The official name of the Arboretum on the University of North Carolina campus is the Coker Arboretum. It is named after Dr. William Cocker, the University's first botany professor. It occupies a little more than five acres. It was founded in 1903.

 

 

Chapel Hill's main street has always been called Franklin Street. It was named after Benjamin Franklin in the early 1790s.

 

 



We need your help. Send your submissions, ideas, photos, and questions to CHMemories@gmail.com.

 

 

Chapel Hill High School and Chapel Hill Junior High were on Franklin Street in the same location as University Square until the mid 1960s.

 

 

The Colonial Drug Store at 450 West Franklin Street was owned and operated by John Carswell. It was famous for a fresh-squeezed carbonated orange beverage called a "Big O". In the early 1970s, I managed the Record and Tape Center next door, and must have had over 100 of those drinks. The Colonial Drug Store closed in 1996.

 

 

Sutton's Drugstore, which opened in 1923, has one of the last soda fountains in the South. It is one of the few businesses remaining on Franklin Street that was in operation when I was growing up in the 1950s.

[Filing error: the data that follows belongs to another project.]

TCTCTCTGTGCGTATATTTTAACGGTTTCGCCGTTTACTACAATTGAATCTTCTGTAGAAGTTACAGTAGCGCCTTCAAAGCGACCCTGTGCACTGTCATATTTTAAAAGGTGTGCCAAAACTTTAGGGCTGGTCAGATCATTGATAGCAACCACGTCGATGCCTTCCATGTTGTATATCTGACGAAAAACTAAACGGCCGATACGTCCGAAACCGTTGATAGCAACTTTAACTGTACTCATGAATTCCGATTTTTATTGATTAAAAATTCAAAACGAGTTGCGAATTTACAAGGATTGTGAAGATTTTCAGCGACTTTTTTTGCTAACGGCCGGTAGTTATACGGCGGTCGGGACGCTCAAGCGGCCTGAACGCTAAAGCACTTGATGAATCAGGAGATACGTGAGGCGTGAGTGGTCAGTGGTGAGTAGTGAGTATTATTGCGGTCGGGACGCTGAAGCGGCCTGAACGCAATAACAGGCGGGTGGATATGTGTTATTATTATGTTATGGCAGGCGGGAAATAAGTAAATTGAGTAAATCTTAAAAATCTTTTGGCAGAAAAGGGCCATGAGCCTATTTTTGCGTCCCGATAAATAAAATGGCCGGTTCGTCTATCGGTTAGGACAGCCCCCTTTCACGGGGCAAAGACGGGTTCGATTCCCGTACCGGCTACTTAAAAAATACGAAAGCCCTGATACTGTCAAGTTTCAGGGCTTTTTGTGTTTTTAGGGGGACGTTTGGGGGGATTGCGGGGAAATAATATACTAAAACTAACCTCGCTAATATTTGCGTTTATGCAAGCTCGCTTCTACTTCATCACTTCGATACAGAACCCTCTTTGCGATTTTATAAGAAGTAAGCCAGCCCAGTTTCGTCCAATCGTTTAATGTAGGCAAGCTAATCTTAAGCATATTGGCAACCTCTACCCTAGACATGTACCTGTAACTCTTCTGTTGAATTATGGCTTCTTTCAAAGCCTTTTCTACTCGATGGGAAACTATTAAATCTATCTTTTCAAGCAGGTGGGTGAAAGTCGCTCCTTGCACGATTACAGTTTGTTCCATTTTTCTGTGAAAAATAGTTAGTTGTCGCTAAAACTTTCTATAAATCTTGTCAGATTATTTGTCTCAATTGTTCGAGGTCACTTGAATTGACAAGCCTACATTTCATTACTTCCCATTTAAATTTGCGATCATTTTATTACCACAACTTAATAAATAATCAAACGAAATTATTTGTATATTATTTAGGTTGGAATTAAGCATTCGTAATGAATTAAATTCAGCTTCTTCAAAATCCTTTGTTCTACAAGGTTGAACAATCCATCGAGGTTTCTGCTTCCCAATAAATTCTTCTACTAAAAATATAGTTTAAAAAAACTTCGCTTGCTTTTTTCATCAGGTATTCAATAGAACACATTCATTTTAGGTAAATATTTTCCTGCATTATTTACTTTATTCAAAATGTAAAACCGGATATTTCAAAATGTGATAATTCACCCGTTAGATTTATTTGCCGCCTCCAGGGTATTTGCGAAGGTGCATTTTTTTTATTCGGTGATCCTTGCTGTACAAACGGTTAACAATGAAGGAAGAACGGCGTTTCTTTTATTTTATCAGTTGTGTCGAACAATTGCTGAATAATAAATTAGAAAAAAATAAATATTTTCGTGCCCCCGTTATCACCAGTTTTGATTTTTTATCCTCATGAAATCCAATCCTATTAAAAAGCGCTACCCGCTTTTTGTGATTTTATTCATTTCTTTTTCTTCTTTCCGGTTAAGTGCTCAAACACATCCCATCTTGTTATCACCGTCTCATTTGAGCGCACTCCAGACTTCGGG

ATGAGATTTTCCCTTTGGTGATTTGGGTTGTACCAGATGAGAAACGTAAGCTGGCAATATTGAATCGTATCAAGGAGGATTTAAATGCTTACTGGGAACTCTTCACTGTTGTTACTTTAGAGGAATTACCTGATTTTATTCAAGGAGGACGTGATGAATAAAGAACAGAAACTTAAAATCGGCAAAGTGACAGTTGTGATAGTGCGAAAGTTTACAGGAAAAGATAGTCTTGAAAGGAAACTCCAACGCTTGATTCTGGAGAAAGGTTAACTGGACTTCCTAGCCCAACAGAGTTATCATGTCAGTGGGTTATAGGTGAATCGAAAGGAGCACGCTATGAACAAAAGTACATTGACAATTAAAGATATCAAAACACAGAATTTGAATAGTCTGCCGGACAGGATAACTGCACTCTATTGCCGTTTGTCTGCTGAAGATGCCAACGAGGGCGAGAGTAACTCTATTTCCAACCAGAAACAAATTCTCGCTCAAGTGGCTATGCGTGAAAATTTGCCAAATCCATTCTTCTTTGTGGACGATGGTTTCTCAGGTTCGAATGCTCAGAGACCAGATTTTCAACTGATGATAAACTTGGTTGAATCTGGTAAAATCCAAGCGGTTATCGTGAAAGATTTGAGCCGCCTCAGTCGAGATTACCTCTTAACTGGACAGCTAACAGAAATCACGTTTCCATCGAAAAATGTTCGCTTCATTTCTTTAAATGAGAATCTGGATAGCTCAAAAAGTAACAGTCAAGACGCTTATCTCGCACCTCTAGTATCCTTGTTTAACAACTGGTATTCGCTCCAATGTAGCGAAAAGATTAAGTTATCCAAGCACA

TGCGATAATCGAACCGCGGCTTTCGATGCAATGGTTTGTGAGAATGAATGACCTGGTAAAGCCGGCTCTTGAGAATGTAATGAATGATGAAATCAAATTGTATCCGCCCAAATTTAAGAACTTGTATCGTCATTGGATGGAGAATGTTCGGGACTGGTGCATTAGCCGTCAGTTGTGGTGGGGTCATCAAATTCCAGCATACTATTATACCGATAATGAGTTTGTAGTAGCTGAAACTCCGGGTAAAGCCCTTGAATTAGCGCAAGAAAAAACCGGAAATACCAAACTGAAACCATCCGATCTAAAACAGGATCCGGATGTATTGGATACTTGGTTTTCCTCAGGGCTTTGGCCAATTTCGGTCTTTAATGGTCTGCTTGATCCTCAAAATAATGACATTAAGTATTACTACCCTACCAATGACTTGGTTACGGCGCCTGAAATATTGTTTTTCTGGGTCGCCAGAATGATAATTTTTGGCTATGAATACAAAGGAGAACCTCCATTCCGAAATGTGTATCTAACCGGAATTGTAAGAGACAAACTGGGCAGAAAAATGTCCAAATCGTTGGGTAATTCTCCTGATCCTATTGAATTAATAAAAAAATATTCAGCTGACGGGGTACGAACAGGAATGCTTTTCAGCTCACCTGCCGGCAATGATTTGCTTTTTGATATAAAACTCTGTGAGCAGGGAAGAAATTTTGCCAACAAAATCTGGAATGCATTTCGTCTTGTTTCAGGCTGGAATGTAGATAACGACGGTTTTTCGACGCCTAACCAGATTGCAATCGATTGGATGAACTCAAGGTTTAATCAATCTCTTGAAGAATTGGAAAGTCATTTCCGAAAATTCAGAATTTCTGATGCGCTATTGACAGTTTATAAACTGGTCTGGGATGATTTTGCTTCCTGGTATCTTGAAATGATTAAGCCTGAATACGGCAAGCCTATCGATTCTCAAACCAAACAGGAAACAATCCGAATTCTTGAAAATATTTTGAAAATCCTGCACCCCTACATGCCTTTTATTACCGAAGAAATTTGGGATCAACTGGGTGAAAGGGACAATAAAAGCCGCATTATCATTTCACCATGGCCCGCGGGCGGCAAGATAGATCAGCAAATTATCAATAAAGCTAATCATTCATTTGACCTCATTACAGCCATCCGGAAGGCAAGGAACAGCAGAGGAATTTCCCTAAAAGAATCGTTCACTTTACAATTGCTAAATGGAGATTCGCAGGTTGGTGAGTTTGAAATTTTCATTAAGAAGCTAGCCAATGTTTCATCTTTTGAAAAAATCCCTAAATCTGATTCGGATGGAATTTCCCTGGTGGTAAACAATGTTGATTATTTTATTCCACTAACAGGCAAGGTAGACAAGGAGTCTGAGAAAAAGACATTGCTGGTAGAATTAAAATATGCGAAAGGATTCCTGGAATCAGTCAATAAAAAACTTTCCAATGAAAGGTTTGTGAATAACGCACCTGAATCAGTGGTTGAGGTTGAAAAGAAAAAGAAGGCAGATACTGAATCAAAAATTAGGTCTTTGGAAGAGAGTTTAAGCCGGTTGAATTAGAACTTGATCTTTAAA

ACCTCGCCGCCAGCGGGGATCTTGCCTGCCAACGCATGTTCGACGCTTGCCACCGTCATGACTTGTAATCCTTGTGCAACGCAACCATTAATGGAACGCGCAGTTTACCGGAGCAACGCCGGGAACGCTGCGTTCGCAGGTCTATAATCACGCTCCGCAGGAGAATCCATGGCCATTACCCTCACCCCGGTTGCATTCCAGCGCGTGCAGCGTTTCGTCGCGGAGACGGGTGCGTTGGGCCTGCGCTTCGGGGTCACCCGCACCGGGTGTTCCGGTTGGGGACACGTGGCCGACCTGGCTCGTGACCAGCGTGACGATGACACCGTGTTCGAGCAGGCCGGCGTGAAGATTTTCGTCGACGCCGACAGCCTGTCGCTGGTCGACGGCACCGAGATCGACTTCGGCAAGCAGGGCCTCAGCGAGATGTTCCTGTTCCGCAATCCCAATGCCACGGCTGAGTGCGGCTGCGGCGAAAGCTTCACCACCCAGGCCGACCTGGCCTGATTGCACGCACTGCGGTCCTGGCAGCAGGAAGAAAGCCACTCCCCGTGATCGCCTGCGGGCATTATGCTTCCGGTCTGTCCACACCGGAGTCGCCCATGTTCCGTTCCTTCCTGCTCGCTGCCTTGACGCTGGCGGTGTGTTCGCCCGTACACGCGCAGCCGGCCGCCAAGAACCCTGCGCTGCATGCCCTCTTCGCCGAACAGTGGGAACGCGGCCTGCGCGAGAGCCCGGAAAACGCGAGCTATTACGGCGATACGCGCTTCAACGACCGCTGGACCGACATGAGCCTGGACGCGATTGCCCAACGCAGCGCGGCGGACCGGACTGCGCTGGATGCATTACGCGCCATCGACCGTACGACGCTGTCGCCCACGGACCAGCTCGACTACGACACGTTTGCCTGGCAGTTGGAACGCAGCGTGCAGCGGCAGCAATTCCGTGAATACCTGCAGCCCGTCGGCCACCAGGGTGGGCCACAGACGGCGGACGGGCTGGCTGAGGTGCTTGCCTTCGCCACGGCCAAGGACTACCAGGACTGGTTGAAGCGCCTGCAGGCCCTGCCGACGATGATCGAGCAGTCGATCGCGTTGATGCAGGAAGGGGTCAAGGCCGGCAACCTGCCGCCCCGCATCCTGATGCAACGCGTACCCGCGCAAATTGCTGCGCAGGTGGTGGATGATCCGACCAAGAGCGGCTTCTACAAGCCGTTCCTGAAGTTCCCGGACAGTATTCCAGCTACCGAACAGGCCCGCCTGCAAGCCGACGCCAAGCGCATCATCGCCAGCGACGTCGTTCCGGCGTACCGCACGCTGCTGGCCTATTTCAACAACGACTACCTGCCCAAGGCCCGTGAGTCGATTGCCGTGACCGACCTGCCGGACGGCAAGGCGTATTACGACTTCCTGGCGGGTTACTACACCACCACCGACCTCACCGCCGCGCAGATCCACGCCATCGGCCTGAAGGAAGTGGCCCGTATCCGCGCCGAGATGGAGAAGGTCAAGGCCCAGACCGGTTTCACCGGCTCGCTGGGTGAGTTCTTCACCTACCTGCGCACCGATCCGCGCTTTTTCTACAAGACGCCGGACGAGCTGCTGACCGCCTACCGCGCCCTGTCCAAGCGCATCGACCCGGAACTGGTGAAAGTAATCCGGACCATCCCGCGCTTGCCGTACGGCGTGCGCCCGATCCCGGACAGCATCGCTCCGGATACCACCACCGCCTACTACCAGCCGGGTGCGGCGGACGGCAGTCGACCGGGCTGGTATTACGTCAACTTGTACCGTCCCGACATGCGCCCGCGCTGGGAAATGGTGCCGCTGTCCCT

Future President Gerald Ford lived in Chapel Hill twice. First when he was 24, in 1938, he took a law couse in summer school at UNC. He lived in the Carr Building, which was a law school dormitory. At the same time, Richard Nixon, the man he served under as Vice President, was attending law school at Duke. In 1942, Ford returned to Chapel Hill to attend the U.S. Navy's Pre-Flight School training program. He lived in a rental house on Hidden Hills Drive.